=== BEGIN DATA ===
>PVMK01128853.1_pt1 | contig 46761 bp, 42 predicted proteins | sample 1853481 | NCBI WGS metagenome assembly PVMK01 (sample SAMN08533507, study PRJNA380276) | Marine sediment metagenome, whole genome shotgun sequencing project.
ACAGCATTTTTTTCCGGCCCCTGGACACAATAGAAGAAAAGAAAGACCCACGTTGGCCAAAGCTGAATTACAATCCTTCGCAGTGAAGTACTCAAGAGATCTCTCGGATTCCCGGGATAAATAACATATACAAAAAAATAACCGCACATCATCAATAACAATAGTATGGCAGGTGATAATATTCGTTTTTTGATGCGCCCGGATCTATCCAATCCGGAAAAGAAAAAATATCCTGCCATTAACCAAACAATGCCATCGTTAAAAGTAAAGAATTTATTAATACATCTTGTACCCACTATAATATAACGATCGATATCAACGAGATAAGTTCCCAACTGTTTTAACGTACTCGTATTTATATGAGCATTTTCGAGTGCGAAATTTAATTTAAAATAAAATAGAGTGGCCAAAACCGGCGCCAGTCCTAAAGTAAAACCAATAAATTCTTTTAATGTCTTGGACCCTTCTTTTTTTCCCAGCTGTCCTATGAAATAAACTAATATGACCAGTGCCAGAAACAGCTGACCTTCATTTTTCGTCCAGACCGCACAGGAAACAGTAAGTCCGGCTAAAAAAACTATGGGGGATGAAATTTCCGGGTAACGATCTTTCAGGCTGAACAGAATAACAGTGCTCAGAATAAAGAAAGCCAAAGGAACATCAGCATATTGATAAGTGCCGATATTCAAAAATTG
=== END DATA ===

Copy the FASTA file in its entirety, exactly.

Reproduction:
>PVMK01128853.1_pt1 | contig 46761 bp, 42 predicted proteins | sample 1853481 | NCBI WGS metagenome assembly PVMK01 (sample SAMN08533507, study PRJNA380276) | Marine sediment metagenome, whole genome shotgun sequencing project.
ACAGCATTTTTTTCCGGCCCCTGGACACAATAGAAGAAAAGAAAGACCCACGTTGGCCAAAGCTGAATTACAATCCTTCGCAGTGAAGTACTCAAGAGATCTCTCGGATTCCCGGGATAAATAACATATACAAAAAAATAACCGCACATCATCAATAACAATAGTATGGCAGGTGATAATATTCGTTTTTTGATGCGCCCGGATCTATCCAATCCGGAAAAGAAAAAATATCCTGCCATTAACCAAACAATGCCATCGTTAAAAGTAAAGAATTTATTAATACATCTTGTACCCACTATAATATAACGATCGATATCAACGAGATAAGTTCCCAACTGTTTTAACGTACTCGTATTTATATGAGCATTTTCGAGTGCGAAATTTAATTTAAAATAAAATAGAGTGGCCAAAACCGGCGCCAGTCCTAAAGTAAAACCAATAAATTCTTTTAATGTCTTGGACCCTTCTTTTTTTCCCAGCTGTCCTATGAAATAAACTAATATGACCAGTGCCAGAAACAGCTGACCTTCATTTTTCGTCCAGACCGCACAGGAAACAGTAAGTCCGGCTAAAAAAACTATGGGGGATGAAATTTCCGGGTAACGATCTTTCAGGCTGAACAGAATAACAGTGCTCAGAATAAAGAAAGCCAAAGGAACATCAGCATATTGATAAGTGCCGATATTCAAAAATTG